Tag: Röschmann

Bach / Coffee Cantata (BWV 211)

Emma Kirkby is one of those singers whose appeal, in intellectual terms, I understand. I can appreciate her artistry and the quality of the musicianship and even why people enjoy her voice itself. I also appreciate what she did for the whole ‘historically informed performance’ thing. And back in the 70s-80s she had some seriously badass red hippie hair.

At the same time, there is some combination of the voice and the style that just rubs me the wrong way. I am in the minority here, and that’s fine. But there it is.

I was reminded of this effect Kirkby has on me when I listened to this recording recently, which is of Dorothea Röschmann and a few other people singing three of Bach’s secular cantatas. Emma Kirkby is not on it, but there is a connection between it and her.

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Schubert / Cronnan, D. 282 (and James Macpherson, about whom Samuel Johnson was probably right)

So, I was thinking about Schubert’s Alfonso und Estrella. I should make this clear: I buy bootlegs of things only when there is no available commercial recording. Otherwise I cough up the money for the disc. Like Malin Hartelius, I am classy.

Anyway. I have been listening to my bootleg recording of Schubert’s opera, and I think I’ll have more to say about it later. Serendipitously, the score arrived from Interlibrary Loan on the same day that the CDs turned up in my mail, so I will have the advantage of actually knowing what the hell is going on in the thing. Bonus! Although I grow tired of the whole ‘soprano clef’ thing. Just. Put. It. In. Treble. Clef. Perhaps I will get used it, but the constant ‘remember that that is not an E, it’s middle C’ is driving me nuts.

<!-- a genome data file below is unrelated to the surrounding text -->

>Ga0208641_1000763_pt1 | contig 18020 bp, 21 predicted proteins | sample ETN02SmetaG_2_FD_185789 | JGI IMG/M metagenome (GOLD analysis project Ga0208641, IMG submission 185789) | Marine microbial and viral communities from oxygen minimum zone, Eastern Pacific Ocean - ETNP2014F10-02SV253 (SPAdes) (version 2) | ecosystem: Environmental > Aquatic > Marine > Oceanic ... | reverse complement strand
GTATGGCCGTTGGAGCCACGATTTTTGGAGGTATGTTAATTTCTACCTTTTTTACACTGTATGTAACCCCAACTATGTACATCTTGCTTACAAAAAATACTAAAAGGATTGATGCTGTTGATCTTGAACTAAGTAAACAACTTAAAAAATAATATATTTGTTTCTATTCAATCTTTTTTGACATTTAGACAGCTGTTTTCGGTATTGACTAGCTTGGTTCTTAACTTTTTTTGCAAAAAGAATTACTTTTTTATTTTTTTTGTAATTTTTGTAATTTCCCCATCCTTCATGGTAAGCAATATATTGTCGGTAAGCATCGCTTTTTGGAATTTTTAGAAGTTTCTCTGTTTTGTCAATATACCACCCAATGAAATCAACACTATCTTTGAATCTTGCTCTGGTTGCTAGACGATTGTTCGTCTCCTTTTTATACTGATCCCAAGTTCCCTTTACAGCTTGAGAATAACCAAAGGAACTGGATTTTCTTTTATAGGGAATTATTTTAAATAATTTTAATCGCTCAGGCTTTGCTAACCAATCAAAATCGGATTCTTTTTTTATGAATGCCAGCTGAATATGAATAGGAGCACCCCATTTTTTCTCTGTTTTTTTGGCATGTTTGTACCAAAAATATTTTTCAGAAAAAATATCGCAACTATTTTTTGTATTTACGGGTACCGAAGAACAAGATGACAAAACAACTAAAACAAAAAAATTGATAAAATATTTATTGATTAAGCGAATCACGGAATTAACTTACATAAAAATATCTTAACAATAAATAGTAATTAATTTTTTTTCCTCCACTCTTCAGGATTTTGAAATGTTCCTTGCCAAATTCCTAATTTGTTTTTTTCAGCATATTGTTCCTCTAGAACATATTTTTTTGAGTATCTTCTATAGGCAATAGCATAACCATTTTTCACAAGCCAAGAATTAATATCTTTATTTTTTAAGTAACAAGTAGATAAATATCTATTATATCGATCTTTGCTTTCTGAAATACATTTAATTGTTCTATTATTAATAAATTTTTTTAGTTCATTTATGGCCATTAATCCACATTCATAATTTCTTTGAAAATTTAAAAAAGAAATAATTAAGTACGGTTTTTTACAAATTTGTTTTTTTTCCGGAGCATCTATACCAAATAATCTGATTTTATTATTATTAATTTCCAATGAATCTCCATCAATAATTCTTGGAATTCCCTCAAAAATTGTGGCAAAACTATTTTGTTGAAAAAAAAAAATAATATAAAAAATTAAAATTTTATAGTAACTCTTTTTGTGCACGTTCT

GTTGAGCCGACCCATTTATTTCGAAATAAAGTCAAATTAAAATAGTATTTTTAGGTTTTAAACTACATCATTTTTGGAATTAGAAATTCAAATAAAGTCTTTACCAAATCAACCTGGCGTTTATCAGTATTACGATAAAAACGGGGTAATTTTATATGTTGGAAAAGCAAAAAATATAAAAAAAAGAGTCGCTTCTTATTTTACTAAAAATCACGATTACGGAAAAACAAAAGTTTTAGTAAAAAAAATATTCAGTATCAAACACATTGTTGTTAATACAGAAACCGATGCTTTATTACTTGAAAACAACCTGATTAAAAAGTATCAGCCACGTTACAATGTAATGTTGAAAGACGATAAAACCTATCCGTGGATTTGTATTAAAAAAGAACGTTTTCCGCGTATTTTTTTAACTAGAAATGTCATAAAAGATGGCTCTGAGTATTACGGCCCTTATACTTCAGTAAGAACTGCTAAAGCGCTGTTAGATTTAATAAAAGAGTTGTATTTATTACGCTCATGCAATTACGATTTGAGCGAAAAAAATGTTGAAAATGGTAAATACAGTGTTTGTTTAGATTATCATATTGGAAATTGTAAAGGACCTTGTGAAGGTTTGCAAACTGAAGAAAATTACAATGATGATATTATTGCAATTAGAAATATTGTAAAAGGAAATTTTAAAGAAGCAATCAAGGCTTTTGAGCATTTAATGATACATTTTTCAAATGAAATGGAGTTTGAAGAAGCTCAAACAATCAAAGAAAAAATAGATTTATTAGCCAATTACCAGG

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I’m still not sure this is actually a good idea / Berganza and Roeschmann sing Manuel de Falla

I am about to engage in a fairly bizarre analytical exercise in the service of what I hope is a slightly less bizarre one later.

There are things that you do not in the normal course of things expect to hear very often. Such as German sopranos singing de Falla’s Siete canciones populares españolas:

This is another bootleg recital CD, and when I saw what was on it my reaction was: Beethoven – fine; Schumann – obviously; Brahms – oh, yes; Wolf – duh; De Falla – what? But it works. And in the context of this particular recital, it’s completely straightforward as a program choice. (The songs cluster around the theme of love and getting fucked over or otherwise disappointed by love. And she ends with Wolf’s Wie schon war immer mein Verlangen which is pretty much a perfect choice. Then again, if you listen to the BBC intros to each set and to the recital itself, you may come to suspect, as the BBC evidently does, that the pianist, Graham Johnson, is not only entirely responsible for the success of the program but is in fact the main attraction.)